Technology companies all over the world have engaged in lawsuits against each other over various controversies since the beginning of the industry. Major corporations that produce smartphones, such as Nokia, Microsoft, Samsung, and Apple, have often engaged in 'smartphone patent wars', which are lawsuits over patent and design disputes. Often, these companies have sued each other in several countries at a time in order to protect their creative patents and keep up their presence in the global market. A typical case of this happened only two years ago when, on January 2012, Motorola sued Apple in a German court over allegations of Apple infringing on Motorola's technology patents. The results of this particular case and some others, however, spell a different story for the future of smartphone patent wars.

The European Union Commission declared on Tuesday, April 29, that Motorola's lawsuit against Apple was a violation of EU law, since Apple had signed a license and agreed to pay royalties to use Motorola's patents. The Commission, which is the executive branch of the European Union, also stated that settlement on the case should be reached through arbitration outside of court with no further legal action. Joaquin Almunia, the Commission's anti-trust enforcer, spoke on the ruling, stating that it was made on the behalf of consumers and implementers, who should be able to have full access to this technology. He stated that while intellectual property should be protected and accounted for, the standards governing it should be grounded on "fair, reasonable, and non-discriminatory terms."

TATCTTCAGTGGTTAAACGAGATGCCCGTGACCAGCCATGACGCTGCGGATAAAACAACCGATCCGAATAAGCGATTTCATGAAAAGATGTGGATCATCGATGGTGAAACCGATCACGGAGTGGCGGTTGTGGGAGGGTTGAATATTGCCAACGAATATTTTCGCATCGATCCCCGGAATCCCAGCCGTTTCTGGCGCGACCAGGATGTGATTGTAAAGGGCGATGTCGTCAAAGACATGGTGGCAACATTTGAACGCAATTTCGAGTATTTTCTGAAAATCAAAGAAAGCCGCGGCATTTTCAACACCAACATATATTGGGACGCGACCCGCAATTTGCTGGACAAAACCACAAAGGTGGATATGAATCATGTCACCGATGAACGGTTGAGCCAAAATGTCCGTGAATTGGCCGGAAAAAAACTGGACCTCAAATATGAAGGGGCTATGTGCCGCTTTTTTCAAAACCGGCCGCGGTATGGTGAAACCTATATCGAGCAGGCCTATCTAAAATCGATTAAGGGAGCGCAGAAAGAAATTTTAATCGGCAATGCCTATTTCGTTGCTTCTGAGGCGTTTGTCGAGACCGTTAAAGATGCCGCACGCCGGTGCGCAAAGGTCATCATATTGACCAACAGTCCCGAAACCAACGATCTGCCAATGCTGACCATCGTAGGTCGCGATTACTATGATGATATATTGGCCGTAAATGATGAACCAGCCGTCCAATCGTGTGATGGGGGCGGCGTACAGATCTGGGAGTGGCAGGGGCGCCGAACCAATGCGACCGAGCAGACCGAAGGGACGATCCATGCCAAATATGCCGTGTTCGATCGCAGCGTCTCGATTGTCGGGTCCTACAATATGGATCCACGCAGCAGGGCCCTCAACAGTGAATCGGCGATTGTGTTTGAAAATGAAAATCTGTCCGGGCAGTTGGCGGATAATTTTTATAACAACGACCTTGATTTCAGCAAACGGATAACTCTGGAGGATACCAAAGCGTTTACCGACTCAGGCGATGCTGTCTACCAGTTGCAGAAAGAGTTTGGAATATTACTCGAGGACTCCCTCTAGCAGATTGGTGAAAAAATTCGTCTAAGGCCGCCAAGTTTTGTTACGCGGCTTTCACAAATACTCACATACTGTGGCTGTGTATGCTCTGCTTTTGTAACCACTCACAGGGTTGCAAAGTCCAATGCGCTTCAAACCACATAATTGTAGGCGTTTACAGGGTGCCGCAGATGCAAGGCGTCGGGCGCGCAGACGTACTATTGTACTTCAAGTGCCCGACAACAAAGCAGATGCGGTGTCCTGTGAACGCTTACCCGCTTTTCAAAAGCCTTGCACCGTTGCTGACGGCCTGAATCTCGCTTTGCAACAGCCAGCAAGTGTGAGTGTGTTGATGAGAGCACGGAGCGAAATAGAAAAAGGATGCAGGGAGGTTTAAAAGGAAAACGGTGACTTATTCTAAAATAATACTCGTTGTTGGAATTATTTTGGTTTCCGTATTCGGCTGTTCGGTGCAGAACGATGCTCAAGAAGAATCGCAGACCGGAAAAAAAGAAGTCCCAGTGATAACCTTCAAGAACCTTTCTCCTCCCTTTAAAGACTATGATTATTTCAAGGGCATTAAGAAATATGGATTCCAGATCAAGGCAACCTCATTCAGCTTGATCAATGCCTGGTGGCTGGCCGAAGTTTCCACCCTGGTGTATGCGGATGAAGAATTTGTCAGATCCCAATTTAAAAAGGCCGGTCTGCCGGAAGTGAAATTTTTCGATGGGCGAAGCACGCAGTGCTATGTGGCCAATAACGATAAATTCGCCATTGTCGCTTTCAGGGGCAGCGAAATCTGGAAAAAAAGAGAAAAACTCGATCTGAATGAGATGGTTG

On the same day, Almunia proclaimed that Samsung Electronics had agreed not to seek injunctions against rivals over patent disputes if licensing agreements were signed. With this policy put into effect, any company that has a license with Samsung will be protected against any injunctions that might lead into lawsuits. This is a brand new policy for Samsung, who had originally been known to aggressively pursue injunctions against rivals such as Apple over issues such as the use of SEPs. It was widely praised by Almunia, who stated that this kind of practice should be adopted by other smartphone companies as well.

By establishing regional law over one key aspect of the patent issue (using other companies' patents with licenses and royalties), the EU hopes to put a halt on smartphone patent wars and be able to grant fair access and use of technology to both its makers and consumers. Do you think the smartphone patent wars will finally begin to come to an end?

Share this article